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An Internet-based program for depressive symptoms using human and automated support: a randomized controlled trial

Authors Mira A, Bretón-López J, García-Palacios A, Quero S, Baños RM, Botella C

Received 23 December 2016

Accepted for publication 27 January 2017

Published 31 March 2017 Volume 2017:13 Pages 987—1006

DOI https://doi.org/10.2147/NDT.S130994

Checked for plagiarism Yes

Review by Single-blind

Peer reviewers approved by Prof. Dr. Roumen Kirov

Peer reviewer comments 2

Editor who approved publication: Dr Roger Pinder


Adriana Mira,1 Juana Bretón-López,1,2 Azucena García-Palacios,1,2 Soledad Quero,1,2 Rosa María Baños,2,3 Cristina Botella1,2

1Department of Basic, Clinical Psychology and Psychobiology, Labpsitec, Universitat Jaume I, Castellón de la Plana, Spain; 2CIBER of Physiopathology of Obesity and Nutrition CIBERobn, CB06/03 Instituto de Salud Carlos III, Santiago de Compostela, Spain; 3Department of Personality, Evaluation and Psychological Treatment, Universidad de Valencia, Valencia, Spain

Purpose: The purpose of this study was to analyze the efficacy of an Internet-based program for depressive symptoms using automated support by information and communication technologies (ICTs) and human support.
Patients and methods: An Internet-based program was used to teach adaptive ways to cope with depressive symptoms and daily problems. A total of 124 participants who were experiencing at least one stressful event that caused interference in their lives, many of whom had clinically significant depressive symptoms, were randomly assigned into either an intervention group with ICT support (automated mobile phone messages, automated emails, and continued feedback through the program); an intervention group with ICT support plus human support (brief weekly support phone call without clinical content); or a waiting-list control. At pre-, post-, and 12-month follow-up, they completed depression, anxiety, positive and negative effect, and perceived stress measures. Results were analyzed using both intention-to-treat and completers data. The majority were women (67.7%), with a mean age of 35.6 years (standard deviation =9.7).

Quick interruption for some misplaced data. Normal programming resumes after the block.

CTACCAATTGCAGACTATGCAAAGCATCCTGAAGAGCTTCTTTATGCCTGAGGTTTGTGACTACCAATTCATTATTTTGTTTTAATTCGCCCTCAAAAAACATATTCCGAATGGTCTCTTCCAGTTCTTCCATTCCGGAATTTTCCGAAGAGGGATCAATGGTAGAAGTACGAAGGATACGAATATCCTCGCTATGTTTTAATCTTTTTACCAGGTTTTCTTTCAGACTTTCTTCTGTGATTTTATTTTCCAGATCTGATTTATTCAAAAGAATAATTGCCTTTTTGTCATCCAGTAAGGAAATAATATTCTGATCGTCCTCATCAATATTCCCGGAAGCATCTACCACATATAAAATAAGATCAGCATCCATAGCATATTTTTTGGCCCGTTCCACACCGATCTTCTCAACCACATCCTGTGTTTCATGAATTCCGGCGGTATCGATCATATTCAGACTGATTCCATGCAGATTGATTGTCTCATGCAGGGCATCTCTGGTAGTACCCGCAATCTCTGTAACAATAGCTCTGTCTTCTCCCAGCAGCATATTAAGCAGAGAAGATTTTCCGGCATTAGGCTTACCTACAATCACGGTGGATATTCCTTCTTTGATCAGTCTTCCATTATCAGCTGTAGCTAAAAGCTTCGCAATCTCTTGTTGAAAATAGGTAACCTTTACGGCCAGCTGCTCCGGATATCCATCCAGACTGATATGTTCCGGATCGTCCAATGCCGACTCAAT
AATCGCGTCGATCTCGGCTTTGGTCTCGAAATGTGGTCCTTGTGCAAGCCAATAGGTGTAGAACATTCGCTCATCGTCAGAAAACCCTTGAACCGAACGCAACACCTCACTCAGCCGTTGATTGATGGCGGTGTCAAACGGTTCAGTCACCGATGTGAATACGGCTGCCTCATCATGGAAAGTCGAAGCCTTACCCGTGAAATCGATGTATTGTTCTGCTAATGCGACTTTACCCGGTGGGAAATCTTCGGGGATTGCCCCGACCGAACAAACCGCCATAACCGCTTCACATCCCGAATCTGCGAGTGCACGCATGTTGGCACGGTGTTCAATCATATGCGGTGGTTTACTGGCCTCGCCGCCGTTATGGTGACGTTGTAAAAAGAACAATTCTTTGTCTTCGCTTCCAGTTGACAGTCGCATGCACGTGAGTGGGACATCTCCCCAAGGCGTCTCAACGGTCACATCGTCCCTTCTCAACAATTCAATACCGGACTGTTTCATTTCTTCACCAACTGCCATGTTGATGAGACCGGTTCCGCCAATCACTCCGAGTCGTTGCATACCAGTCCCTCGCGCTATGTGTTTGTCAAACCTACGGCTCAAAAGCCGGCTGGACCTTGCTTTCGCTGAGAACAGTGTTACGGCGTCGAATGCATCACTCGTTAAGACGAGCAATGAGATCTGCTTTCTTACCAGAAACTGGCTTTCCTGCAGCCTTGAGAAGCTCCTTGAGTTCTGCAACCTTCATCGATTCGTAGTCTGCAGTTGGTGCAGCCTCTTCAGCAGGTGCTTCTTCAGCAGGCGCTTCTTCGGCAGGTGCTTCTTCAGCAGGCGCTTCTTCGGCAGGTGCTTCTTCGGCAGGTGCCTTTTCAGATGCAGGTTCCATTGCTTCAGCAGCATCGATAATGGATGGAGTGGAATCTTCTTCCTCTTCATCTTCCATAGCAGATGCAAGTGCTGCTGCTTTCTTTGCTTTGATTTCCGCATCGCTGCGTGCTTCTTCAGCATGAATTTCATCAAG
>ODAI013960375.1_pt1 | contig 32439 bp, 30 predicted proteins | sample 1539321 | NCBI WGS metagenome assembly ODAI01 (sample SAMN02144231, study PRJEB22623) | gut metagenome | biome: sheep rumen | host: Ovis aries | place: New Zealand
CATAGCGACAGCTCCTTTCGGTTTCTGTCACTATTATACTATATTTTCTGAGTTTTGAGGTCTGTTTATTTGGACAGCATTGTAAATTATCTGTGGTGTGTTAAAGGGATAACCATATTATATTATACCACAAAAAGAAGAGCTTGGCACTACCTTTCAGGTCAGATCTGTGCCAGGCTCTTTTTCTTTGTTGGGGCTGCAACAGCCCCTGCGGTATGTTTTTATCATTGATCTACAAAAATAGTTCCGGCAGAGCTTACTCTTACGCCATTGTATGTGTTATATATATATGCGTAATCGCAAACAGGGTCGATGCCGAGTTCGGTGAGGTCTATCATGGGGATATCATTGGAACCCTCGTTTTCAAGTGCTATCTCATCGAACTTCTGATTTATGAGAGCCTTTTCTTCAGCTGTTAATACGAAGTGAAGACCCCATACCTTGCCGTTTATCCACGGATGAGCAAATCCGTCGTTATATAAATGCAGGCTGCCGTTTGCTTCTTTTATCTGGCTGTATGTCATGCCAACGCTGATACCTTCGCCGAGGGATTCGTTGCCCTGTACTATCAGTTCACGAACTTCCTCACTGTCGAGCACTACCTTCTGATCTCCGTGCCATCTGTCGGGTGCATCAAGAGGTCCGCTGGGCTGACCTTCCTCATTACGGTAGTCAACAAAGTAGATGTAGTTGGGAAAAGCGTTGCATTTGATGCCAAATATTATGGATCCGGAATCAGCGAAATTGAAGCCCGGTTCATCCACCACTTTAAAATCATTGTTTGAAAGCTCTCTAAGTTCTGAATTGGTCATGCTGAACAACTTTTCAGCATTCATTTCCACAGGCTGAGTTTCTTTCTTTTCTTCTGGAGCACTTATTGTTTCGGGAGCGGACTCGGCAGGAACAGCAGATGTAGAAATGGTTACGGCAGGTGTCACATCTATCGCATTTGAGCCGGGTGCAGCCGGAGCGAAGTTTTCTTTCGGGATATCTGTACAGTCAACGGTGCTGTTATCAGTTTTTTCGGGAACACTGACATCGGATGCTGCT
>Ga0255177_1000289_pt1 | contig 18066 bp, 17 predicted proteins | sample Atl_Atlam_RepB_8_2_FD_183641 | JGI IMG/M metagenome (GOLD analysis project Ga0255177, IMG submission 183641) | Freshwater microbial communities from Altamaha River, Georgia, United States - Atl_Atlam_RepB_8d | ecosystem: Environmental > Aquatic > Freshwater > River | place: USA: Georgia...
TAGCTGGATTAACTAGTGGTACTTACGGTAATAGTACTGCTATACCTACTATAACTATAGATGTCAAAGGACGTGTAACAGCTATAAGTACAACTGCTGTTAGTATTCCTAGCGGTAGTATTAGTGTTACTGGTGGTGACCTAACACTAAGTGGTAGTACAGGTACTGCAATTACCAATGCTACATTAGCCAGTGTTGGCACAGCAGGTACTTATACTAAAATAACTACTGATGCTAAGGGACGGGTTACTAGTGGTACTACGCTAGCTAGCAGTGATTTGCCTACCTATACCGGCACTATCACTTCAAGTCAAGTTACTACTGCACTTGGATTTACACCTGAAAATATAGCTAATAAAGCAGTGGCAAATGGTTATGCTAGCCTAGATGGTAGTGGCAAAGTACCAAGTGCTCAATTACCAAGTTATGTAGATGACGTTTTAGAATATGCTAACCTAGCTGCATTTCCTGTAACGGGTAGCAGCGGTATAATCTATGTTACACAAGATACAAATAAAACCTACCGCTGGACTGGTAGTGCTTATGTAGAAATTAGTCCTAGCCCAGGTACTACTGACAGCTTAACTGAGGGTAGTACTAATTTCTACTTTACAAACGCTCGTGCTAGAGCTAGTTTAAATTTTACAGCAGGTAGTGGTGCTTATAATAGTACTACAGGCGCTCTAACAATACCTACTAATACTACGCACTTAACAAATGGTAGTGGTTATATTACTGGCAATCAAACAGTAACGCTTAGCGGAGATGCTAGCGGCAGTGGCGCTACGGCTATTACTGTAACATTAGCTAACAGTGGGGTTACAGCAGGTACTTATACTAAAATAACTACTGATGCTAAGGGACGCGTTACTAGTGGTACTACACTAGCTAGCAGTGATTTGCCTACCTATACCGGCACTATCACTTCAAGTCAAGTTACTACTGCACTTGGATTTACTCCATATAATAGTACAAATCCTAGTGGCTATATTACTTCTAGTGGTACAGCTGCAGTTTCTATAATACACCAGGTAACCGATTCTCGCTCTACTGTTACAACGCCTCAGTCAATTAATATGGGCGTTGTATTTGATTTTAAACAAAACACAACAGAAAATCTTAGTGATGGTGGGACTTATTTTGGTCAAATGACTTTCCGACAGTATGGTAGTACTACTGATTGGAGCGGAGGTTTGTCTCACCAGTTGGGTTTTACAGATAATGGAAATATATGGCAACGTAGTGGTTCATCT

Results:
The analysis showed that the two intervention groups improved significantly pre- to posttreatment, compared with the control group. Furthermore, improvements were maintained at the 12-month follow-up. Adherence and satisfaction with the program was high in both conditions.
Conclusion:
The Internet-based program was effective and well accepted, with and without human support, showing that ICT-based automated support may be useful. It is essential to continue to study other ICT strategies for providing support.

Keywords: online intervention, types of support, depressive symptomatology, adherence, satisfaction

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